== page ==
Nanoscale 09/2014; DOI:10.1039/C4NR04641B · 7.39 Impact Factor
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    ABSTRACT: Recent highly idealized model studies of lubricated nanofriction for two crystalline sliding surfaces with an interposed thin solid crystalline lubricant layer showed that the overall relative velocity of the lubricant $v_{\rm lub} / v_{\rm slider}$ depends only on the ratio of the lattice spacings, and retains a strictly constant value even when system parameters are varied within a wide range. This peculiar "quantized" dynamical locking was understood as due to the sliding-induced motion of misfit dislocations, or soliton structures. So far, the practical relevance of this concept to realistic sliding three dimensional crystals has not been demonstrated. In this work, by means of classical molecular dynamics simulations and theoretical considerations, we realize a realistic three-dimensional crystal-lubricant-crystal geometry. Results show that the flux of lubricant particles associated to the advancing soliton lines gives rise here too to a quantized velocity ratio. Moreover, depending on the interface lattice spacing mismatch, both forward and backward quantized motion of the lubricant is predicted. The persistence under realistic conditions of the dynamically pinned state and quantized sliding is further investigated by varying sliding speed, temperature, load, and lubricant film thickness. The possibilities of experimental observation of quantized sliding are also discussed.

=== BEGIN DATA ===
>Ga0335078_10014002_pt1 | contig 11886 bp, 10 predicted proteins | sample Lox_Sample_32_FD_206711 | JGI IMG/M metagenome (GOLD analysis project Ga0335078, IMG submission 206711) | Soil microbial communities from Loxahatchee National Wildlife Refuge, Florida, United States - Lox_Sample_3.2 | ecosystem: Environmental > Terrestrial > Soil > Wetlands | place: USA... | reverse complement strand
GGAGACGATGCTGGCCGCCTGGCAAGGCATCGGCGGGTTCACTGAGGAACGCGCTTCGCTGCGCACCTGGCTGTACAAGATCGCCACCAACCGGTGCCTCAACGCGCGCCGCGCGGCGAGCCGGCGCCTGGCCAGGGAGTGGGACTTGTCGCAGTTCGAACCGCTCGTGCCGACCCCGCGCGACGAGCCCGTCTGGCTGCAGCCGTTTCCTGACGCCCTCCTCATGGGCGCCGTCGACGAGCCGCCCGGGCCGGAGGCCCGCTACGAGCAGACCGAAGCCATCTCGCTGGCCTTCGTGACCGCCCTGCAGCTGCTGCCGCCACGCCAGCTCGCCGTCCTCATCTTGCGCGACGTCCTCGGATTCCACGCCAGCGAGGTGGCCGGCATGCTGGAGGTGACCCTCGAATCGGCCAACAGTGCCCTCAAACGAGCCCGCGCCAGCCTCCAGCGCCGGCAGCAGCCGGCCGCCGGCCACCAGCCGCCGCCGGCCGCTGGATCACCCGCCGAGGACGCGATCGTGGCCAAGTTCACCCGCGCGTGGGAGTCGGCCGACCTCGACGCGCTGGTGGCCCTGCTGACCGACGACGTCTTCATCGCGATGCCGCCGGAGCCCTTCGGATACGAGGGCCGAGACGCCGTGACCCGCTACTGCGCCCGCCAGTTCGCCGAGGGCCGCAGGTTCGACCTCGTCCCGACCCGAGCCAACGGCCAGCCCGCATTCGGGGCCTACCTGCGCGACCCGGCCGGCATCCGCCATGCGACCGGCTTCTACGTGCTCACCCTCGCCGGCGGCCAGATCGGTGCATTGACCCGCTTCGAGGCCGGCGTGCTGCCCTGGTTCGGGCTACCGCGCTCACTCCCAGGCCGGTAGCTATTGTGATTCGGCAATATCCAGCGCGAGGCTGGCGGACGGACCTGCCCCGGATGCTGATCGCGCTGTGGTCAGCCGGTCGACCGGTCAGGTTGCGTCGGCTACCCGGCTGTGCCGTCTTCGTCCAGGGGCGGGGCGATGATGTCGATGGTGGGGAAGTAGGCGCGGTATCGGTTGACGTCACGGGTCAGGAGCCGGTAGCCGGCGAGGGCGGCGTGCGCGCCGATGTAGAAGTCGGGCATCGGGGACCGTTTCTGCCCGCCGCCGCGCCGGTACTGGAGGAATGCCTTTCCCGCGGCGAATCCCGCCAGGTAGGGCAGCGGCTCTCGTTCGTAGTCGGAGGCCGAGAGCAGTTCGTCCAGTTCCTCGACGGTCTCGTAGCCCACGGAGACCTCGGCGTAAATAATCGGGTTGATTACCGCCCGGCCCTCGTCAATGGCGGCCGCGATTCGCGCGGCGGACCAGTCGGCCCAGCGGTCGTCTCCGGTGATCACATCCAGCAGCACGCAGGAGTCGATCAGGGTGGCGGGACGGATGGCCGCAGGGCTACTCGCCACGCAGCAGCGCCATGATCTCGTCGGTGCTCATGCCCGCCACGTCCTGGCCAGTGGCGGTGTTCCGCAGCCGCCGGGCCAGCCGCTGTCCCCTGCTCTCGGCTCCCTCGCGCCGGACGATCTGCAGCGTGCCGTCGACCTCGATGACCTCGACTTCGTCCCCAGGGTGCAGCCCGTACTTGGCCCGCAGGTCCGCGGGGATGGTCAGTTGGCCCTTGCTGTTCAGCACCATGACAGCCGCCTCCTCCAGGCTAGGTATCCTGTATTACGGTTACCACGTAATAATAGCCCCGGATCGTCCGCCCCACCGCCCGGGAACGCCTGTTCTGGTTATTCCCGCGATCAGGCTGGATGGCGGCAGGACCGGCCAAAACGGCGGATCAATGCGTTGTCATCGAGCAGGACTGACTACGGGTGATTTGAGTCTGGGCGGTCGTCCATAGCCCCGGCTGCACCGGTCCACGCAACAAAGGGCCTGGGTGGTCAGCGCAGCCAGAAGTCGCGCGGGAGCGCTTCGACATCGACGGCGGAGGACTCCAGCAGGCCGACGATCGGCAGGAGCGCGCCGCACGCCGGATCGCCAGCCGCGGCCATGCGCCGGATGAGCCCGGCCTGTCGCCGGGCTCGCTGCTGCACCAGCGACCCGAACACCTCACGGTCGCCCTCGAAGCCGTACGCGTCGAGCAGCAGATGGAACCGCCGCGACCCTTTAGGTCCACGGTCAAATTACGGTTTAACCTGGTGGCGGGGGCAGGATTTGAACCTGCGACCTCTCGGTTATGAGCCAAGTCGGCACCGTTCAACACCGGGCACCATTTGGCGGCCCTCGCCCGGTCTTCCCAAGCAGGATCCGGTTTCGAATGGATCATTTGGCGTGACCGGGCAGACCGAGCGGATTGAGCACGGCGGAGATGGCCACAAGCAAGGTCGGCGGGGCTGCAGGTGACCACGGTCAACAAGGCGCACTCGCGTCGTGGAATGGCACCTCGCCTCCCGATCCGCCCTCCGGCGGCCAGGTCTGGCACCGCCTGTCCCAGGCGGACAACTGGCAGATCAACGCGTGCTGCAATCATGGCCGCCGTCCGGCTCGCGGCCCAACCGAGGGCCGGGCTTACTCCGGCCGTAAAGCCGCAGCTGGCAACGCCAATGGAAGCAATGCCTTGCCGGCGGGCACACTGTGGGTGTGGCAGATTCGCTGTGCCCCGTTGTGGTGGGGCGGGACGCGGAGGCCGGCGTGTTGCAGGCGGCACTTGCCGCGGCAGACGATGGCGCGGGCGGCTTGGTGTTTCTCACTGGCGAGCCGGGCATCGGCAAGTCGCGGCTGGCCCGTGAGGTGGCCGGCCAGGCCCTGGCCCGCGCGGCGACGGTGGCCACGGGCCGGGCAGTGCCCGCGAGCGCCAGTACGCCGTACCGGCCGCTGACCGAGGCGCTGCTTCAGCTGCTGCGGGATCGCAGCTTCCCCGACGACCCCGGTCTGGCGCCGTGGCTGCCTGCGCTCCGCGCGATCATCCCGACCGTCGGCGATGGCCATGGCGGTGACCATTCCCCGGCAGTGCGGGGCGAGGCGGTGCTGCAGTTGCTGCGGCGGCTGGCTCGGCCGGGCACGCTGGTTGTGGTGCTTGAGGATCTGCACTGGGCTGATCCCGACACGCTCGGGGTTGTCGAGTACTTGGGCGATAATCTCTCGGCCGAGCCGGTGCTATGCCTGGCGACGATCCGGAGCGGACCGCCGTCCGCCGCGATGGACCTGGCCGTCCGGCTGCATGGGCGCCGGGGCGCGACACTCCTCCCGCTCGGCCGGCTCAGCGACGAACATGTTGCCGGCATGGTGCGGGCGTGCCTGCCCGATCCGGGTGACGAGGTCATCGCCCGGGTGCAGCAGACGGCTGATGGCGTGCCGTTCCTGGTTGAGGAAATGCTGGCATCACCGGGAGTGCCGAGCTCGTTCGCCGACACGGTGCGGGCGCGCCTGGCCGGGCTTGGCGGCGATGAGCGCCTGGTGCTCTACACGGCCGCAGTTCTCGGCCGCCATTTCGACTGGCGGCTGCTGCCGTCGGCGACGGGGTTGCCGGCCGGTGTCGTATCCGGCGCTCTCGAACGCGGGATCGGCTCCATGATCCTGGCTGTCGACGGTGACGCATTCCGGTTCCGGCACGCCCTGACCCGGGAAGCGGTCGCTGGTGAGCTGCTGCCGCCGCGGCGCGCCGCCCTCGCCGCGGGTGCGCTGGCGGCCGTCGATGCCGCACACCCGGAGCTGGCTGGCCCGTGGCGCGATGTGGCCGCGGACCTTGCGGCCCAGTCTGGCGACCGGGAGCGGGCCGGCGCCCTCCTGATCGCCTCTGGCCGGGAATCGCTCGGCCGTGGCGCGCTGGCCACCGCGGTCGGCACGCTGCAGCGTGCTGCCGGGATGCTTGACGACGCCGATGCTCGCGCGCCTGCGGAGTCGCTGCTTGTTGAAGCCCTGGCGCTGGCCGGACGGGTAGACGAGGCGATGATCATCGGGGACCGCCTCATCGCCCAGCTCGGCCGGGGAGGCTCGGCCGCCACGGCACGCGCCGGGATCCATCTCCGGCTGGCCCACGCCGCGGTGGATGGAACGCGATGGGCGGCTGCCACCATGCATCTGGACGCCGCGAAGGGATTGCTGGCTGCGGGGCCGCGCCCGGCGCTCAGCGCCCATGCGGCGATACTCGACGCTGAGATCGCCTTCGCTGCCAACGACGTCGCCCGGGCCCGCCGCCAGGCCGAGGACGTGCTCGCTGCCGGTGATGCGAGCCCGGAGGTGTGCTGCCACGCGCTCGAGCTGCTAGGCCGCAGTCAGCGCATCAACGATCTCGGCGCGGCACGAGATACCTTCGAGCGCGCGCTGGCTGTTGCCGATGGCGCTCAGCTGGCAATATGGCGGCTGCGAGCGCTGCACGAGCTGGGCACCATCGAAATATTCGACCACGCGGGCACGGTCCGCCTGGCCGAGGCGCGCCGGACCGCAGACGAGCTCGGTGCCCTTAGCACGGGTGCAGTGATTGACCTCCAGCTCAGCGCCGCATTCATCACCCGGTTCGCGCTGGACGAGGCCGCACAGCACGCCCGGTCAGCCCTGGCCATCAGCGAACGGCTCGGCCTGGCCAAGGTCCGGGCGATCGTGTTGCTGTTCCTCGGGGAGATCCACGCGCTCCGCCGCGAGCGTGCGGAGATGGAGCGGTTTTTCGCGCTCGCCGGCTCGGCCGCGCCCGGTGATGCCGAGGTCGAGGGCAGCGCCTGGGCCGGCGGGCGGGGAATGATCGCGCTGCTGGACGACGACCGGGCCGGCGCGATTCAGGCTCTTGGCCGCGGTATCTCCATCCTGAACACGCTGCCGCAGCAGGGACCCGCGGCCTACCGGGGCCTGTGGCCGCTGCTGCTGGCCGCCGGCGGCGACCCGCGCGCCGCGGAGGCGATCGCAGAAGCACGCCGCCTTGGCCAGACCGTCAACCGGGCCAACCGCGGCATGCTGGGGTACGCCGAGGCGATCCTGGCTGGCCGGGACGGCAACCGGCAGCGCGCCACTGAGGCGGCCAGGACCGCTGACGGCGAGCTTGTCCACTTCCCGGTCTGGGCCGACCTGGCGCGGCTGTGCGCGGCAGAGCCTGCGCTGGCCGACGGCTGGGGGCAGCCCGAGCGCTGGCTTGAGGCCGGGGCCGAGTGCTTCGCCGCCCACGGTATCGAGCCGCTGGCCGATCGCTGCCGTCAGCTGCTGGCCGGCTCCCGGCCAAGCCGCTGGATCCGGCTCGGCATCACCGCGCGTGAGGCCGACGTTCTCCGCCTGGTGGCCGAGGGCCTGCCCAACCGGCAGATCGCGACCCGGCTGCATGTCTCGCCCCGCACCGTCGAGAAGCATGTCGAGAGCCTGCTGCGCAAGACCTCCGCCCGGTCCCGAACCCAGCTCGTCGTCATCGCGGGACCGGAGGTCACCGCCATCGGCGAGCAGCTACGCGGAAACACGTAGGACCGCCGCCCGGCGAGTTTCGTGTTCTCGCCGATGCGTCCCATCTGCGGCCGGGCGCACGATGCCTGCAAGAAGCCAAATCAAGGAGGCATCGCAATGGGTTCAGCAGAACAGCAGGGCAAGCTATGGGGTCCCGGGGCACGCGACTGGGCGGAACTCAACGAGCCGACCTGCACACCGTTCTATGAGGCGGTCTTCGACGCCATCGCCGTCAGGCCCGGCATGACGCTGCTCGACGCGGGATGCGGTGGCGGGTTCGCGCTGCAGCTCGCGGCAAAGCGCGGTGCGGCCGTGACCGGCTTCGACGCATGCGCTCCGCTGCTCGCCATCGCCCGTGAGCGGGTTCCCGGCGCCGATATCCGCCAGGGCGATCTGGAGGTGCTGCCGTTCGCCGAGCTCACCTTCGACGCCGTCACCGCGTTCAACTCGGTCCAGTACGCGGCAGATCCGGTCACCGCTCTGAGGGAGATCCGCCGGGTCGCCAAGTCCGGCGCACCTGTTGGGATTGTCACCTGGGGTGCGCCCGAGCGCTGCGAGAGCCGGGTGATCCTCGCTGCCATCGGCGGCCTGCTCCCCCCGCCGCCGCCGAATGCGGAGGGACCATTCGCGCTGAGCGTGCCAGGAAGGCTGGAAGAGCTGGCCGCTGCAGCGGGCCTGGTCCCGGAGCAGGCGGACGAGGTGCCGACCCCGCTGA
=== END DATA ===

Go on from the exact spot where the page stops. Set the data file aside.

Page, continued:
Physical Review B 02/2014; 89(9). DOI:10.1103/PhysRevB.89.094301 · 3.74 Impact Factor
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    Rosalie Laure Woulaché · Andrea Vanossi · Nicola Manini
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    ABSTRACT: We investigate the frictional sliding of an incommensurate chain of interacting particles confined in between two nonlinear on-site substrate potential profiles in relative motion. We focus here on the class of Remoissenet-Peyrard parametrized potentials V_{RP}(x,s), whose shape can be varied continuously as a function of s, recovering the sine-Gordon potential as a particular case. The observed frictional dynamics of the system, crucially dependent on the mutual ratios of the three periodicities in the sandwich geometry, turns out to be significantly influenced also by the shape of the substrate potential. Specifically, variations of the shape parameter s affect significantly and not trivially the existence and robustness of the recently reported velocity quantization phenomena [A. Vanossi et al., Phys. Rev. Lett. 97, 056101 (2006)], where the chain center-of-mass velocity to the externally imposed relative velocity of the sliders stays pinned to exact "plateau" values for wide ranges of the dynamical parameters.
    Physical Review E 07/2013; 88(1-1):012810. DOI:10.1103/PhysRevE.88.012810 · 2.33 Impact Factor